Republicans have staked out endless signature issues: shutting down the government, vilifying immigrants, denouncing rights like paid sick leave and equal pay because they are “women’s issues,” privatizing education, and—wait for it—obliterating the rights of working people to negotiate together for better wages and benefits that can sustain their families.
New Jersey Gov. Chris Christie recently said that our teachers union deserves a “punch in the face.” Fellow presidential longshot and Wisconsin Gov. Scott Walker wants to nationalize his plan to destroy public sector unions. Yet unions are now more popular with Republicans than Christie and Walker are. That’s right, the latest polling shows that while Christie and Walker have negligible support among Republican voters (1.5 and 3 percent, respectively), a full 42 percent of Republicans support unions.
In fact, support for unions is increasing. Last month’s Gallup poll showed that in just one year, support for unions grew five points to nearly 60 percent. And according to the Brookings Institution, more than 50 percent of nonunion workers say that if an election was held in their workplace tomorrow, they would vote for union representation.
So why would a governor advance an agenda that both presses his finger on the scale of inequality against working people and places a dead weight on the economy, as it has in Wisconsin? Especially since we know that when working people are supported, as they’ve been in neighboring Minnesota, the economy is strengthened?
The same wealthy special interests and CEOs who back Walker’s policies and manipulate economic rules in their favor want to make it even harder for working people to come together, speak up and get ahead.
All across the country, though, people understand that unions are good for their families. Journalist Denis Hamill recently wrote about the sea change when his father’s factory was unionized: Workers’ terrible pay and working conditions improved immediately. Unionization was a lifeline, lifting families out of tenements and into the middle class.
That’s still the case, as a new study from researchers at Harvard University, Wellesley College and the Center for American Progress shows. Children in areas with higher union membership have more economic mobility, and children in union households have better outcomes.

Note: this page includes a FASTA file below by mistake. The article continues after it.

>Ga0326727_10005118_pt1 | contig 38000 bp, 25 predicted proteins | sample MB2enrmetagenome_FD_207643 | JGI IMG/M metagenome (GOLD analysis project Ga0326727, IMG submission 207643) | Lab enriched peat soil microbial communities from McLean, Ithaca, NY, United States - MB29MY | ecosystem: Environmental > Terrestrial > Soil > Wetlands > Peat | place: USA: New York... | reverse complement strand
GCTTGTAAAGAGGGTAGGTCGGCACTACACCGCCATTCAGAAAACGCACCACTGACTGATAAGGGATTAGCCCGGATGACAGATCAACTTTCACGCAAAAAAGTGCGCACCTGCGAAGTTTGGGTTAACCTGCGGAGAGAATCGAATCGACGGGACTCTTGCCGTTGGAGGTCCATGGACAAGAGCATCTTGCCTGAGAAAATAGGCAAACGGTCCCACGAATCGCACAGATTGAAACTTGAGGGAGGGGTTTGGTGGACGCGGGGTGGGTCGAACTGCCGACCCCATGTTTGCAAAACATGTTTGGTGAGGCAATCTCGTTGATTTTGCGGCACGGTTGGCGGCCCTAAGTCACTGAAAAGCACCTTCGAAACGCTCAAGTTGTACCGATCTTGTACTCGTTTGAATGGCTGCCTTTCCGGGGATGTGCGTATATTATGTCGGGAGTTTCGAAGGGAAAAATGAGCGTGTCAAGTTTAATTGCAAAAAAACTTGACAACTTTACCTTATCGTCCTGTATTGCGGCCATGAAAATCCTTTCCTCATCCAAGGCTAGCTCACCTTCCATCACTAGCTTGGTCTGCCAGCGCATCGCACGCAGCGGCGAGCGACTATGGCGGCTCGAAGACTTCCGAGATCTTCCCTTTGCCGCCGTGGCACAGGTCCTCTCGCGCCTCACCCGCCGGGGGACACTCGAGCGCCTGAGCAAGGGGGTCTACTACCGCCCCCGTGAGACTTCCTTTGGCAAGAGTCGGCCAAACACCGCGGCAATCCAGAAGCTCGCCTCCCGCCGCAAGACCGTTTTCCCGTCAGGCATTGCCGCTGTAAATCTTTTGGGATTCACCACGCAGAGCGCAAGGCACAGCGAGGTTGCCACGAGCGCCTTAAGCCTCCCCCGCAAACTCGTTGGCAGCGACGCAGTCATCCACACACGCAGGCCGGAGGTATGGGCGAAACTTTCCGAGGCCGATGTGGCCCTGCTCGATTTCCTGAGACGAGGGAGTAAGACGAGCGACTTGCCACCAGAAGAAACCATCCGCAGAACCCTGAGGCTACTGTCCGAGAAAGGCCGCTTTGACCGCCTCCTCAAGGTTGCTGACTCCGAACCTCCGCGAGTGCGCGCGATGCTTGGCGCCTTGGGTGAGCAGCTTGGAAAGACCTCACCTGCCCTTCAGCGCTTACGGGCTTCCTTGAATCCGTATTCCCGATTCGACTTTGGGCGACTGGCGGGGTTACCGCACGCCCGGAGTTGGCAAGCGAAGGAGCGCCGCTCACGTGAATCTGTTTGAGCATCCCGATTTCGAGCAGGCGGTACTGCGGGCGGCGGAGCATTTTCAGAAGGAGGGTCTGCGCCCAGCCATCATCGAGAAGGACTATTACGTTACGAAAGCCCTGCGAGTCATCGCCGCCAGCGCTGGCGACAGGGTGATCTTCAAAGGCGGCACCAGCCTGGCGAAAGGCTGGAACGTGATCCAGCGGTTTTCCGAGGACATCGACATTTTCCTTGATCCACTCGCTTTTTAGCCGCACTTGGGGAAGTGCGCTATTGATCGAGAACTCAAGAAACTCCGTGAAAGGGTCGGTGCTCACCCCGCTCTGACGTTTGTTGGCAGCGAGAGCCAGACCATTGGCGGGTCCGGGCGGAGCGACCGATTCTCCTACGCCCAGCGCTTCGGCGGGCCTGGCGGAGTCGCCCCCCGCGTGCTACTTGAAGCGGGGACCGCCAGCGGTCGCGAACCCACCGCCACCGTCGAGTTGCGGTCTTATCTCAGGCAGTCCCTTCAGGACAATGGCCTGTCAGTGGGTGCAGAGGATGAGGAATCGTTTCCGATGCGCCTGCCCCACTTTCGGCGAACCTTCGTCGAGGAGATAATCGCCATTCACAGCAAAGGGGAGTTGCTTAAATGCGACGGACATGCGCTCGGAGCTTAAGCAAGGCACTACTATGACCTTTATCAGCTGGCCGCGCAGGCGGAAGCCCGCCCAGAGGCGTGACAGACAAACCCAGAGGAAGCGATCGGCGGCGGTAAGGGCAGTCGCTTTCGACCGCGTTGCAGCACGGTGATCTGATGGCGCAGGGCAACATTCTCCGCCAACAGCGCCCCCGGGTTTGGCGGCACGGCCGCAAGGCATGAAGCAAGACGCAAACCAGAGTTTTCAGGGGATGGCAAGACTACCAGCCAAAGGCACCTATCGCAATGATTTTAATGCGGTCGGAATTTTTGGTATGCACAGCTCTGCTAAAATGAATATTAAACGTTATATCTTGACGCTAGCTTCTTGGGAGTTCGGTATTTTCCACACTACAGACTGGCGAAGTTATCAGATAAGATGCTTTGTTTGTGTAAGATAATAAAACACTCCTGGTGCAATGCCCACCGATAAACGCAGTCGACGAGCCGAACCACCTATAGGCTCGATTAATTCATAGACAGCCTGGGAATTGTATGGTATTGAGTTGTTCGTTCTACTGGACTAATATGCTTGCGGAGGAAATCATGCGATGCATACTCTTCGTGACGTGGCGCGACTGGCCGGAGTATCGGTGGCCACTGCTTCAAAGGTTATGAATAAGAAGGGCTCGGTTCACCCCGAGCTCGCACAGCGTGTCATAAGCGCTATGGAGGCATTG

Unions also give women a leg up. According to a new report from the Institute for Women’s Policy Research, the wage gap between men and women narrows for union women, from 77 cents for women in general compared with every dollar a man earns, to 89 cents for union women. And a union contract makes an even bigger difference for women of color.
Unions like the American Federation of Teachers are strengthening our families, schools and economy—at the bargaining table, ballot box and beyond.
Take what we’re doing in McDowell County, W.Va.—the eighth-poorest county in the nation. Our union brought together public and private partners who have collectively invested more than $16 million in the last four years. The county, which was built on the coal industry, is being transformed by things it never had before—like widespread broadband access, dental care and addiction treatment.
And in New York City, our union’s work in encouraging infrastructure investments by pension funds is creating jobs by helping to finance the building of the new LaGuardia Airport. Five years ago, we made a commitment—through the Clinton Global Initiative with the AFL-CIO and the Building Trades—to invest $10 billion of our members’ pension funds into infrastructure. We’ve already created tens of thousands of good jobs, and the LaGuardia project furthers this commitment.
Yet we are still the object of unrelenting attacks. Politicians like Christie and Walker, and the wealthy special interests that support their plans, want to eliminate unions because they see anything that helps working families get a bigger piece of the economic pie as eroding their power.
The U.S. Supreme Court case Friedrichs v. California Teachers Association is their latest tactic. Focused exclusively on public service workers—like teachers, nurses and firefighters—the case could undermine unions’ efforts to make our voices heard on issues that affect all of us: fighting for smaller class sizes, working so we can all retire with dignity, holding billionaires accountable for paying their fair share, and making sure employers understand we are working harder and harder just to get by.
Walker has said that the way to eliminate unions is to “divide and conquer.” But that’s not what Americans want. Hardworking Americans know that, as Hillary Clinton has said, “When unions are strong, families are strong. And when families are strong, America is strong.”